Nothing New: The Threat of Rape in Ruth

Image: Laborers work in a field. Public domain, pixabay.com.

Earlier this week I posted a study on Ruth 2:21-23.  I used a rather old-fashioned translation available on the Sefaria.org site because it was sufficient for my purpose at the time:

And Ruth the Moabitess said: ‘Indeed, he said to me: You will keep fast by my young men, until they have ended all my harvest.’ And Naomi said to Ruth her daughter-in-law: ‘It is good, my daughter, that you go out with his maidens, and that thou be not met in any other field. So she kept fast by the maidens of Boaz to glean unto the end of barley harvest and of wheat harvest; and she dwelt with her mother-in-law. – Ruth 2: 21 – 23 (JPS translation, 1917)

But now I’d like to look at a different angle on the passage using a more nuanced translation:

Ruth the Moabite said, “He even told me, ‘Stay close by my workers until all my harvest is finished.” And Naomi answered her daughter-in-law Ruth, “It is best, daughter, that you go out with his girls, and not be annoyed in some other field.” So she stayed close to the maidservants of Boaz, and gleaned until the barley harvest and the wheat harvest were finished. Then she stayed at home with her mother-in-law.” – Ruth2:21-23 (JPS translation, 1985)

The 1985 JPS translation seems quite a bit different, although it is a translation from exactly the same Hebrew text. The difference important to me here is the translation of יִפְגְּעוּ, which 1917 translates “be met” and 1985 translates “be annoyed.” (If you wish to see the Hebrew, you can do so here.) Other possibilities for translating that verb include “be hurt,” “be bothered,” or “be disturbed.”

Naomi is explicit that she worries that Ruth may be “hurt, bothered, disturbed, or annoyed.” Plainly, Naomi is afraid that if the male workers see Ruth as vulnerable, she might be raped. Her advice is to stay with the other women, seeking protection in numbers and perhaps in the protection of their respectability.

Today when I was studying the passage with some other women rabbis, we read the passage together. Then they were surprised when I continued with the study from my previous post. The were surprised because there has been a particularly horrible story in the news here in the Bay Area about a rape trial, and they thought that I was going to teach a lesson in connection with that.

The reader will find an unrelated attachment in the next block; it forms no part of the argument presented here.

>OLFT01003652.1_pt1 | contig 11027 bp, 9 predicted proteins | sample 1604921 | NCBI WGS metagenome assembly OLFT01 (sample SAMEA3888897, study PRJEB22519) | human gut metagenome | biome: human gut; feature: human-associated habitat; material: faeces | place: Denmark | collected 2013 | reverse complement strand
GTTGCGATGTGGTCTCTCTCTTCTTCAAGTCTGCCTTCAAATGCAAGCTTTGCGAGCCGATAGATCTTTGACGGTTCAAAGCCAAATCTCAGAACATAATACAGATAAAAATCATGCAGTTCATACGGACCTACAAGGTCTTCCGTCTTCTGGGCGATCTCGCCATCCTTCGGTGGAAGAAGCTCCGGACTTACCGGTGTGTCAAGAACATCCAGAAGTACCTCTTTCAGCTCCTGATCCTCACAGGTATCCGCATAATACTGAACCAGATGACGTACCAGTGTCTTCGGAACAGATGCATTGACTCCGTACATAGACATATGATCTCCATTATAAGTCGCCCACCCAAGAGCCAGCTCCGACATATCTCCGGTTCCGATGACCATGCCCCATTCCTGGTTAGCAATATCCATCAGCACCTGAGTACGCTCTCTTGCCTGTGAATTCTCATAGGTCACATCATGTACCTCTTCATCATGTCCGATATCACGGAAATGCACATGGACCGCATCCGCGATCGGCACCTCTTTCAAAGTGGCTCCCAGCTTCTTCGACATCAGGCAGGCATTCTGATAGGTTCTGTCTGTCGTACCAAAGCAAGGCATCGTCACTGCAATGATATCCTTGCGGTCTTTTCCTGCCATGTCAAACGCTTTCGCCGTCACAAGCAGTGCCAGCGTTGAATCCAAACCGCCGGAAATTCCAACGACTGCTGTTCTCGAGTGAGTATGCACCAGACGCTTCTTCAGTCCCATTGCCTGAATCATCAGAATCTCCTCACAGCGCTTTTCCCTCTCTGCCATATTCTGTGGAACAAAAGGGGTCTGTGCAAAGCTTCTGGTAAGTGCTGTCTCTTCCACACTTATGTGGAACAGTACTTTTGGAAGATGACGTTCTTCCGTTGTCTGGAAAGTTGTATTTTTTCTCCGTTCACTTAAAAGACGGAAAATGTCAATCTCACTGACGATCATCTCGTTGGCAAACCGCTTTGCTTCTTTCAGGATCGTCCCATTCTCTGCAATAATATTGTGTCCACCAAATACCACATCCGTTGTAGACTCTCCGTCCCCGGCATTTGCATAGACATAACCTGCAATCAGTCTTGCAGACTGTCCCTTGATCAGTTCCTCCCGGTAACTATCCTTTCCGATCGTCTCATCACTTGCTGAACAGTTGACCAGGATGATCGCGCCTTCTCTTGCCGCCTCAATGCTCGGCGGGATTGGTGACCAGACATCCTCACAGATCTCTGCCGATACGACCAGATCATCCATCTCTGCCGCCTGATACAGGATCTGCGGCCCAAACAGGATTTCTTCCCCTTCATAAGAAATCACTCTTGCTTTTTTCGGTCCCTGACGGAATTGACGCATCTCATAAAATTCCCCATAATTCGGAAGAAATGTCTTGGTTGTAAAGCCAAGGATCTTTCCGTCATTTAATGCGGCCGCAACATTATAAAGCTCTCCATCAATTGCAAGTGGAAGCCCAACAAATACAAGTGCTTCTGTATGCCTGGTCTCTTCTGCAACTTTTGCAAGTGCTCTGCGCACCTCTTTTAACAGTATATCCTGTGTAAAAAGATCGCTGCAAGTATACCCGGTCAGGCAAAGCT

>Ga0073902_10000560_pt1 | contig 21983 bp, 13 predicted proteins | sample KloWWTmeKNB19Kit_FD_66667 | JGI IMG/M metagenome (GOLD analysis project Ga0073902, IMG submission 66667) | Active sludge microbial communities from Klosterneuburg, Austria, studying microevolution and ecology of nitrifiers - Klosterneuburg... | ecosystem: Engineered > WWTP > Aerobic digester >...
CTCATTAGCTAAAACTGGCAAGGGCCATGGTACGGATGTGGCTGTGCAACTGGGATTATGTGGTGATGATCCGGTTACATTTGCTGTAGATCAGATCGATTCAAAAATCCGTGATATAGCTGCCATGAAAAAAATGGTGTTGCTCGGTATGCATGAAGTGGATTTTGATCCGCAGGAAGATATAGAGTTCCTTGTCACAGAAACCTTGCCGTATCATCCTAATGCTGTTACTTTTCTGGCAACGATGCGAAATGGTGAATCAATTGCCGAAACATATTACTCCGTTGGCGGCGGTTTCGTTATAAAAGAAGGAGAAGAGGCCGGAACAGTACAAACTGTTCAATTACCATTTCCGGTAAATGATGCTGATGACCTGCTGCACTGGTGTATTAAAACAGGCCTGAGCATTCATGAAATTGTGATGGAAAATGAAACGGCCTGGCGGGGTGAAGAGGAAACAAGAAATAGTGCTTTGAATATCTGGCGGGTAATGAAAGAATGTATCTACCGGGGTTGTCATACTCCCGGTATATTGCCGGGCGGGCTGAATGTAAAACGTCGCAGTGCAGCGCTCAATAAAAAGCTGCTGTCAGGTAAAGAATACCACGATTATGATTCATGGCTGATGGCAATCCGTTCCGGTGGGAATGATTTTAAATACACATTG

And certainly there is such a lesson here, although it is a sad and frustrating lesson. We have here evidence that even in the 5th century BCE women felt the need to warn other women about the possibility of rape. Ruth was exactly the sort of woman who is still the most vulnerable today: poor, without influence, and a member of a minority group who was despised because of stereotypes that painted minority women as hypersexual and available. Naomi feared that a man might see Ruth as someone who could be used and discarded without serious consequence.

We know that such warnings are of limited help, that “doing everything right” is sometimes no protection at all. The dramatic tension in the Book of Ruth derives from the vulnerability of the two poverty-stricken women and their uncertain fate.

Ultimately the Book of Ruth teaches that every human being has a right to respect. Ruth the Moabite, vulnerable in the field because of her minority status, was the same Ruth who was worthy of being the great-grandmother of King David.

This is one of the larger points the book makes: Ruth, the ultimate outsider is always also the ultimate insider, a woman fated to be the ancestor of King David. David, the ultimate insider, chosen by God, is also the great-grandson of a poor foreign woman.

What has been will be again, what has been done will be done again;
    there is nothing new under the sun. – Eccesiastes 1:9

I pray for a day when no woman has to worry about rape. I pray for the day when Ecclesiastes will be wrong.

 

What is the Haftarah?

Image: Ezekiel’s Vision of a Chariot, in St. John the Baptist Church in Kratovo, Macedonia, 1836. Artist unknown, public domain.